alexandr rodchenko reference page
Brooks Adams. Rodchenko's Revolutionary Vision.(artist Aleksandr Rodchenko
has distinctive modernists style). Art in America, Dec, 1998 - text
This early modernist zeal was somewhat muted in an exhibition that tried to
be nuanced and well-balanced and that, while beautifully honed, was also
codified and almost willfully abbreviated.
Rodchenko's art is applied and formalist right off the bat. It also carries a
powerful erotic charge, visible first in the highly tactile handling of
materials and finally in the almost fetishistic imagery of workers and athletes.
We immediately sense a certain heat in Rodchenko's relationship to Stepanova: he
tall and quizzical, with his swaggering poses and radical uniforms, she short
and feisty, full of can-do energy and libidinal fun.
The originator of the shaved-head look amongst his revolutionary friends,
Rodchenko is characterized in the MOMA show as a fin de siecle dandy in Soviet
clothing. From the catalogue, we glean that he had a performative flair, a
talent for technical know-how (his father was a theatrical properties man, his
mother a laundress) and a genius for serf-promotion that would stand him in good
stead in the heady days that were to follow.
Otherwise the little enamel flight pins designed for Dobrolet seemed to belong
to the same artisanal tradition as Faberge eggs.
One feels hem both a radical stripping away of old motifs and a decorative
piling up of new ones: after the revolution, as with Jacques-Louis David in the
1790s, new orders and new totems had to be designed right away.
This eerie vision of the delirium of social equality would seem to lead straight
to 1940s Italian Neo-Realism and Roma, Citta Aperta.
His glowering head shots of the Soviet boy and girl scouts known as
"Pioneers," their silhouettes shot from below against the sky, were
vilified at the time as being deformed and ugly by Stalinist critics. Now they
strike me as weird cyclopean blobs, latter-day Symbolist medusas.
Yet such photos have already rewritten the canon of 20th-century male beauty. At
the very least, they have totally informed the later history of Olympics
photography;, today both Leni Riefenstahl and Bruce Weber seem indebted to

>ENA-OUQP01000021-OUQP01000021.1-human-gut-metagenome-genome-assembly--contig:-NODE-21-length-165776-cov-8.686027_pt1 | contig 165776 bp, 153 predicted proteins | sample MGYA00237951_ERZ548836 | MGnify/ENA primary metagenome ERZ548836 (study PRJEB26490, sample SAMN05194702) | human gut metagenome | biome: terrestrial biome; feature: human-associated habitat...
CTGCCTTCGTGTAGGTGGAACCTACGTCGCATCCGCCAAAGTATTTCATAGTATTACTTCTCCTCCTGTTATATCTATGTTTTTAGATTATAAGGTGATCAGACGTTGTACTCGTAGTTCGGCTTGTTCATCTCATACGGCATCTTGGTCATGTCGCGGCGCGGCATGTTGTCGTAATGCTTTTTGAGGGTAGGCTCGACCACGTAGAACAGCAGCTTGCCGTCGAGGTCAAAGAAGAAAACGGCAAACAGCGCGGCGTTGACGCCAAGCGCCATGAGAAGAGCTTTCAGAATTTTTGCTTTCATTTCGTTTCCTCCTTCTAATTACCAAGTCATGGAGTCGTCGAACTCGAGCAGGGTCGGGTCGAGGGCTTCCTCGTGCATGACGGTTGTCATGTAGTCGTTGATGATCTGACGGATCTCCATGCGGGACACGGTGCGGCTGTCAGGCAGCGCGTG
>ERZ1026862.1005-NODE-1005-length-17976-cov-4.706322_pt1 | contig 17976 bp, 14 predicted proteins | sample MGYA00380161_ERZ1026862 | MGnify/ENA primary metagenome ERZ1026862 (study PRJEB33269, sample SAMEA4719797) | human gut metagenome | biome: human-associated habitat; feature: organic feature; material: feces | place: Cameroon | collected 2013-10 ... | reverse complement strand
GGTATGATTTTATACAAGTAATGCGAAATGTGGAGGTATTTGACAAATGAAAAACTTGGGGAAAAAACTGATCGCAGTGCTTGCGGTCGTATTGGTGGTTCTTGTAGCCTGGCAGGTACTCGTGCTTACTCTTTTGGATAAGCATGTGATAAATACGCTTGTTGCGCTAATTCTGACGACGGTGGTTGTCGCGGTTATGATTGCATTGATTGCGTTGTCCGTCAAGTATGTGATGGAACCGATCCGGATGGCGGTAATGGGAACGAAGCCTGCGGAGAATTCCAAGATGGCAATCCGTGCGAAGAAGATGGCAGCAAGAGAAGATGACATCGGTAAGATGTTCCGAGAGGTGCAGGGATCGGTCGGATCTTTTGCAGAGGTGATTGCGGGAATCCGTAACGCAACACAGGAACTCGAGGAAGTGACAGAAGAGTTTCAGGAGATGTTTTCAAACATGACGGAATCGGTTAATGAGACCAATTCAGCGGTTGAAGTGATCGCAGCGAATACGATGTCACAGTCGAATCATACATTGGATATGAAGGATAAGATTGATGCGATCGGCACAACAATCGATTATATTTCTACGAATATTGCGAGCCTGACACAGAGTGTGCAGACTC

In the maelstrom of the 1920s, Rodchenko did not have time to mature as an
artist, although he was wildly active as a curator, arts administrator, teacher,
layout man, photojournalist, set and costume designer for both film and theater,
even actor (with Stepanova) in a film test for Sergei Eisenstein's 1926 movie
Old and New. The MOMA show also makes the point that Rodchenko rather gamely
tried to make a go of collaborating with the Stalinist regime, but that he
repeatedly failed according to the new criteria of Socialist Realism.
H. Barr, Jr., who visited Moscow in 1928 and was much impressed by the Museum of
Maybe Rodchenko's problem was that he never actually designed a product, only
advertising for products. Clearly his galvanic abilities as the first great
20th-century ad man/artist, not to mention photo-propagandist, were never given
adequate scope by the Stalinst regime.
Alexandr Rodchenko - text
He was one of the first photographers who realized the most dramatic way of
photographing glass is to pass light through it — and shoot from the 'shadow'
Crude as it may be, in this case placing a non-diffused photo flood lamp behind
the water caraf, Rodchenko's experiments with glass pointed out a critical
lighting property: glass is not so much illuminated with the brightness of light
as it is dramatically defined with darkness of shadow.
It's not always glass that requires oblique and/or dramatic lighting. To better
define the 'coldness' and shape of these cogs, Rodchenko opted for diffuse
overhead lighting instead of direct frontal illumination. The gear teeth of the
cogs are 'suggested', but it's the tops of the individual units that quickly and
dramatically define the shapes.
In another situation, the lighting formula is reversed. Rodchenko wanted to
emphasize the dominance of the cog teeth in the photo,
"Cogwheels". He decided, rightly so, that frontal lighting was
paramount to the drama of the photograph.